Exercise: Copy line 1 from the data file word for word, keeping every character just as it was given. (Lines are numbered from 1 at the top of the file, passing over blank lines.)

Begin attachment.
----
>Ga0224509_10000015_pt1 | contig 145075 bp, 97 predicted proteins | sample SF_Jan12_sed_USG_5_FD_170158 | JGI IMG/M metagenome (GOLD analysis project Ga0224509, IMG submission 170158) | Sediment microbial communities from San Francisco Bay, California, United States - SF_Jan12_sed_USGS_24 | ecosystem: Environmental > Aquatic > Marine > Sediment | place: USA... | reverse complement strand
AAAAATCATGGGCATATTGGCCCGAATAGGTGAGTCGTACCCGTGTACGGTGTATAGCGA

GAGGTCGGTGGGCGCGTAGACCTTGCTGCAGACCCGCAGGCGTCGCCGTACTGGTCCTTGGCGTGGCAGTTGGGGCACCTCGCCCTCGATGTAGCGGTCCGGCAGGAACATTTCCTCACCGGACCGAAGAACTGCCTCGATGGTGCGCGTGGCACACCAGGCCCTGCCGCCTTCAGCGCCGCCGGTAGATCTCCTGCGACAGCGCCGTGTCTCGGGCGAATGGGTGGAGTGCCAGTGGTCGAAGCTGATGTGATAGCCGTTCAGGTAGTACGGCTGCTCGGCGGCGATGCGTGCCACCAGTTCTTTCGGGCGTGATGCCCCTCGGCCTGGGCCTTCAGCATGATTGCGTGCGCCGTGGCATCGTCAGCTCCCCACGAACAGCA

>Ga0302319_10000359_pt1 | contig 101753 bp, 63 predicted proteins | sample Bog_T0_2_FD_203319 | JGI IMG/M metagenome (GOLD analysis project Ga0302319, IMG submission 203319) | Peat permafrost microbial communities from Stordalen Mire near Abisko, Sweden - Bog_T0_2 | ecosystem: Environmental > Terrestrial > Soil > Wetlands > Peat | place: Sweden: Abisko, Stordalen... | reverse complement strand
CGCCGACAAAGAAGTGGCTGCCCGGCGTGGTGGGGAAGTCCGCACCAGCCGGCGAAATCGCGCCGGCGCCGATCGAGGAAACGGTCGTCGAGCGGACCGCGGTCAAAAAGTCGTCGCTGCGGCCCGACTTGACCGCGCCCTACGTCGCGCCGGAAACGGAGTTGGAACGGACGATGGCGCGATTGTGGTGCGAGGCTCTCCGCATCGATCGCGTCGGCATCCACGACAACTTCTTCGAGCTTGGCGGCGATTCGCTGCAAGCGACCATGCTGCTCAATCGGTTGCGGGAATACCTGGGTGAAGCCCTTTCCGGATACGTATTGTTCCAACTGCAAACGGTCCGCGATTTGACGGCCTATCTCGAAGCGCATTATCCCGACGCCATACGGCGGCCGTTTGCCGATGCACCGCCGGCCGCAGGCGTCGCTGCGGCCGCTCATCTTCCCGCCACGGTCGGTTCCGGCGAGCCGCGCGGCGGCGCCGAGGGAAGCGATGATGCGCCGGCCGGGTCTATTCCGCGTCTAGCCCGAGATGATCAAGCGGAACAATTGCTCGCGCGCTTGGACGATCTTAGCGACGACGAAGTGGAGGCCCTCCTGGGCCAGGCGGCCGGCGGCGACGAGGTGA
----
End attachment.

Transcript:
>Ga0224509_10000015_pt1 | contig 145075 bp, 97 predicted proteins | sample SF_Jan12_sed_USG_5_FD_170158 | JGI IMG/M metagenome (GOLD analysis project Ga0224509, IMG submission 170158) | Sediment microbial communities from San Francisco Bay, California, United States - SF_Jan12_sed_USGS_24 | ecosystem: Environmental > Aquatic > Marine > Sediment | place: USA... | reverse complement strand